Martin Lewis shares tip for increasing pension fund by £5,000

Rules around making voluntary national insurance contributions are set to change next April

Saman Javed
Thursday 19 May 2022 11:30
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Martin Lewis, the Money Saving Expert, has shared how people aged between 45 and 70 could potentially turn £800 into more than £5,000 by boosting their state pension.

In order to get the full state pension, members of the public will often need to have made national insurance payments for around 35 years.

Some people may have gaps in their payment history due to periods of low income, spending years abroad or unemployment.

The current full state pension is £185.15 per week. Those without adequate national insurance years will receive a reduced pension.

In his latest newsletter, Lewis explains that these national insurance “gaps” can be amended by buying years back.

Under current rules, individuals may buy national insurance years back to 2006.

However, these rules are set to change in 2023. As of next April, a limit of buying six years will be introduced.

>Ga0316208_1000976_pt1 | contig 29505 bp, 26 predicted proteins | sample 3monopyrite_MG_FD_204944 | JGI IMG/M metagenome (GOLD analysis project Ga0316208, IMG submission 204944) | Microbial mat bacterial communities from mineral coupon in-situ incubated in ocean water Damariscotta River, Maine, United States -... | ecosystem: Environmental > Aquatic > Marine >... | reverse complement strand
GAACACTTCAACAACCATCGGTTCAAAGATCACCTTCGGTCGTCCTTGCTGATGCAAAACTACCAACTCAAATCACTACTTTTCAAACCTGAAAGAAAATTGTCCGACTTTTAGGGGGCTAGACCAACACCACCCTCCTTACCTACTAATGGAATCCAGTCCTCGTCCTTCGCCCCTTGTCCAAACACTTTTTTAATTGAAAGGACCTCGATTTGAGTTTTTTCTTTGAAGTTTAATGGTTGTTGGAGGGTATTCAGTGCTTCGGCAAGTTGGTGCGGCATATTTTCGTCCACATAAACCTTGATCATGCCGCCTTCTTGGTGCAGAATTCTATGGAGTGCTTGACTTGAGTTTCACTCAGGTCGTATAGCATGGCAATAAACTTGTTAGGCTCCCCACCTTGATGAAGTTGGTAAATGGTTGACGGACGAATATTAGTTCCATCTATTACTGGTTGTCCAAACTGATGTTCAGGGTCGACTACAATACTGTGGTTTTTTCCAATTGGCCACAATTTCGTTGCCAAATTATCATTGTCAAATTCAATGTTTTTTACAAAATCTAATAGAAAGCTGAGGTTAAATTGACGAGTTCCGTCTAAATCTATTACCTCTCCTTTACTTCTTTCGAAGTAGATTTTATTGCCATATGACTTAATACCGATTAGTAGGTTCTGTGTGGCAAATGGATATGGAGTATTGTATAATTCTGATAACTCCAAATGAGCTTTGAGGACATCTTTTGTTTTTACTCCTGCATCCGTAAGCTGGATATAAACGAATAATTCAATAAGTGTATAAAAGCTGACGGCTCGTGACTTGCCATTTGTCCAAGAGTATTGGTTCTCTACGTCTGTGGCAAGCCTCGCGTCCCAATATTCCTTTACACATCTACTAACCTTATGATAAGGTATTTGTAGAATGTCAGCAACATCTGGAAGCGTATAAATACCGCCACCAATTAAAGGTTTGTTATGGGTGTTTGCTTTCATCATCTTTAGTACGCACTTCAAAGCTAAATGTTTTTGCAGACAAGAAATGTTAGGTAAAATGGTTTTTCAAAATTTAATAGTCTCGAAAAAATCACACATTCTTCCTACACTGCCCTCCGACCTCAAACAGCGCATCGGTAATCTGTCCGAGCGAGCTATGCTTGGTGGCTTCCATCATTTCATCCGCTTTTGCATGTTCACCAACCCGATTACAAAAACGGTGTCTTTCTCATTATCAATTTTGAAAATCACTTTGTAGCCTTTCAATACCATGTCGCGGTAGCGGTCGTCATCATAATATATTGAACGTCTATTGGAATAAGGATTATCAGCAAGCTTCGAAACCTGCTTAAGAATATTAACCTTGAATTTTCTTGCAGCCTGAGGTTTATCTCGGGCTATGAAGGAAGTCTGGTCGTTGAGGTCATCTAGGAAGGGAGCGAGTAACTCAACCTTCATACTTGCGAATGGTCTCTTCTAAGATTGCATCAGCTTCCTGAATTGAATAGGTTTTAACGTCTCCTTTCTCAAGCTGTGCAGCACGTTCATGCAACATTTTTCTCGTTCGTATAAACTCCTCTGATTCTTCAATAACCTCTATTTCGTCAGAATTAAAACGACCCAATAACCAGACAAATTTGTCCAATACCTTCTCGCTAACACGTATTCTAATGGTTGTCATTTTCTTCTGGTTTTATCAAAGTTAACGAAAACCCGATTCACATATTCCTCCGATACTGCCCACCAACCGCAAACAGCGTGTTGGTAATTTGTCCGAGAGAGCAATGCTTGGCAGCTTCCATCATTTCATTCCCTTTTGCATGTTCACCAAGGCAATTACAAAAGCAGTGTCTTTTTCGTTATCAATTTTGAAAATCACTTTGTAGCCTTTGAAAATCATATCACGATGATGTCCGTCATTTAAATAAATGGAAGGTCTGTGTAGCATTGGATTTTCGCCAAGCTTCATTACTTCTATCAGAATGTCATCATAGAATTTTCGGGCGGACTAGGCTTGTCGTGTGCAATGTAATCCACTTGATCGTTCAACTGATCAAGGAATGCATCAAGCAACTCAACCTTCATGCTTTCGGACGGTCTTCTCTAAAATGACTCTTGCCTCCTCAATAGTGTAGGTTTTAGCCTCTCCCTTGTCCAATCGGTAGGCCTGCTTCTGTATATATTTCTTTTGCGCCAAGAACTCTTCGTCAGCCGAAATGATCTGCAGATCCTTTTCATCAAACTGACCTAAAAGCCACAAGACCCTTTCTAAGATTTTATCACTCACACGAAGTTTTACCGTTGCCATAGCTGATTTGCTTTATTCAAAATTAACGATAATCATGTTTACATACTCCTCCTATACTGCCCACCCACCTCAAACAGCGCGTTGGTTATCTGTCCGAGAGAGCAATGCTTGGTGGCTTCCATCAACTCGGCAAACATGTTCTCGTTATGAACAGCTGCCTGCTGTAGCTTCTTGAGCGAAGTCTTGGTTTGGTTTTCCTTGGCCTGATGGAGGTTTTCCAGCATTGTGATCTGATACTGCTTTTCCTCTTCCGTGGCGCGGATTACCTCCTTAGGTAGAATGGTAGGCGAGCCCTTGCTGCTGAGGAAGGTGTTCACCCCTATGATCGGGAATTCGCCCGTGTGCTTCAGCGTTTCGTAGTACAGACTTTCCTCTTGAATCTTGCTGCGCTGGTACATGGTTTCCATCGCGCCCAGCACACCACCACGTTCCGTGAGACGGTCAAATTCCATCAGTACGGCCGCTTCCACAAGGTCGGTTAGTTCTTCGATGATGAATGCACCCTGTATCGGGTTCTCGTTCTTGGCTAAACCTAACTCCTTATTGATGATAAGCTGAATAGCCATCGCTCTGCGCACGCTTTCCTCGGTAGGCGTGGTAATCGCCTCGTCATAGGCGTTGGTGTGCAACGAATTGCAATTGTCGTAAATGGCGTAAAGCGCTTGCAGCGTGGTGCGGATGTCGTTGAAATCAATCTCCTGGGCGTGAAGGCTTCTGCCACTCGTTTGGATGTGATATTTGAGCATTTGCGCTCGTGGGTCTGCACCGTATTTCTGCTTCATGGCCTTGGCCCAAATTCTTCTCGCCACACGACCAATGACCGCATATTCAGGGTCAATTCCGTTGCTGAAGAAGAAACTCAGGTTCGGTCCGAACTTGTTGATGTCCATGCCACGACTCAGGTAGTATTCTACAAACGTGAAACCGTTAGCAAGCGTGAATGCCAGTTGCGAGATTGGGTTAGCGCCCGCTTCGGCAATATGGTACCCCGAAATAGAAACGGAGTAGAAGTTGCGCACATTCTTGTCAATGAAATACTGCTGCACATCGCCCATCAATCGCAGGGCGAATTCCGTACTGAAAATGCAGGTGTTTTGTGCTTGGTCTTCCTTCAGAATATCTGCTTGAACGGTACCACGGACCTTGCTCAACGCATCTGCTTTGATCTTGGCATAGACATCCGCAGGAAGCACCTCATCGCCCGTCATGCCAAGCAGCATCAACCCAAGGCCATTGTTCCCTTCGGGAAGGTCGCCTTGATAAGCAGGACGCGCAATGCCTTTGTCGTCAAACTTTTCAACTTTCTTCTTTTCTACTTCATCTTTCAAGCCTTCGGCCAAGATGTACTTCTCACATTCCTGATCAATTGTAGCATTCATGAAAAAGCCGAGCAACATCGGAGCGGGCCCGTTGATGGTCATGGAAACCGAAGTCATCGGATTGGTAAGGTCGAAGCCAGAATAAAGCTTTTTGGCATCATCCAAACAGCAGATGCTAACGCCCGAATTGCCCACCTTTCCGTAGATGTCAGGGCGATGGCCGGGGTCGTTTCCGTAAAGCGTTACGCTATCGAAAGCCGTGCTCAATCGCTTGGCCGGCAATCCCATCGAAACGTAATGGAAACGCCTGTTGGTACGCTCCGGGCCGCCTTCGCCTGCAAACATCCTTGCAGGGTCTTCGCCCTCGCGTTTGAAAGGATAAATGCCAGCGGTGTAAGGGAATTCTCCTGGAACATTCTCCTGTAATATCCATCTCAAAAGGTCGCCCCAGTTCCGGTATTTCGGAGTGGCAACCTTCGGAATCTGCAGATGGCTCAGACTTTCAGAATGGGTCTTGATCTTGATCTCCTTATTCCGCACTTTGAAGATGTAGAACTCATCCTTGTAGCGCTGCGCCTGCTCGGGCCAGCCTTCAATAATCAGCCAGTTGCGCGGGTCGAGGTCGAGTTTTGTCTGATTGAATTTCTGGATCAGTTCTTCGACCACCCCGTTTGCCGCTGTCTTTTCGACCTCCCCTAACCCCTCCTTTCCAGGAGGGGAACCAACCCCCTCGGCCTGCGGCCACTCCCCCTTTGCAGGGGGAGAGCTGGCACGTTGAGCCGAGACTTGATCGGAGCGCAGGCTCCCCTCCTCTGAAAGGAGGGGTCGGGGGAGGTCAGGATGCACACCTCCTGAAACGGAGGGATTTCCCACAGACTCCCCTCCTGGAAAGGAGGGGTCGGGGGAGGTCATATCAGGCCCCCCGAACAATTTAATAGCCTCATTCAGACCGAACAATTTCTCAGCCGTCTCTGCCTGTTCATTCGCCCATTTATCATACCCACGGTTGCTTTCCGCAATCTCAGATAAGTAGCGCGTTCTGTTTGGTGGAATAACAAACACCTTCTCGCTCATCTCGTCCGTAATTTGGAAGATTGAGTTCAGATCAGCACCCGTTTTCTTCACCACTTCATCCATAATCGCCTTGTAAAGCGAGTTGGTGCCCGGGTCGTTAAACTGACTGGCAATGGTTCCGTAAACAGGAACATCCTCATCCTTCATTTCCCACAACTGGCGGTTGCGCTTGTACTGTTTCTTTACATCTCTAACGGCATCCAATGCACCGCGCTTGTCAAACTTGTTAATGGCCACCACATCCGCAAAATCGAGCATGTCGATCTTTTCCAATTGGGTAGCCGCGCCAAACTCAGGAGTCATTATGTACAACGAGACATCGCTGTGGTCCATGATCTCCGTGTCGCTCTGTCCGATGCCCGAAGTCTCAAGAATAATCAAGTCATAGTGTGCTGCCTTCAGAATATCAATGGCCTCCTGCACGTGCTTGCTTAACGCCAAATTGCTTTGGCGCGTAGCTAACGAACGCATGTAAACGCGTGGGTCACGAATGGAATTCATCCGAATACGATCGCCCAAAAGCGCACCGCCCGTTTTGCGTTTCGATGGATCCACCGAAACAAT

Breaking down the process, Lewis said the first step is to “check your pension forecast and/or check how many national insurance years you have”.

He said checking now is key, as those at or near state pension age will find it “realtively easy” to see if topping up their years may help.

“If you’re younger, the check shows how many years you already have, and how many are left. If a shortfall is likely and you’ve national insurance gaps for 2006 to 2016, you need to decide by the tax-year end whether to top up,” he added.

The change is less likely to affect young people, as they still have more time to earn the maximum state pension through working years or national insurance credits.

Therefore, Lewis described it as a “risk” for those under the age of 45 to buy national insuarance years.

For those over 45 and with the money to do so, “it’ll be very lucrative”, Lewis said.

“Each £800 could net a (mostly) inflation-proof £5,800. A full voluntary national insurance year costs £800ish but could add up to an extra £275 annually to your state pension – so the break-even point is hit if you live just three years after getting your pension,” he explained.

“If a man who’s reached age 66 lives the typical 19 more years, a woman 21 more years, then for EACH £800 spent, a man can expect to get £5,300 extra pension, a woman £5,800.”

While this could benefit many, Lewis has warned that there are “many complex” factors involved and that these calculations may not be applicable to everyone. You can check your record through the government website here.

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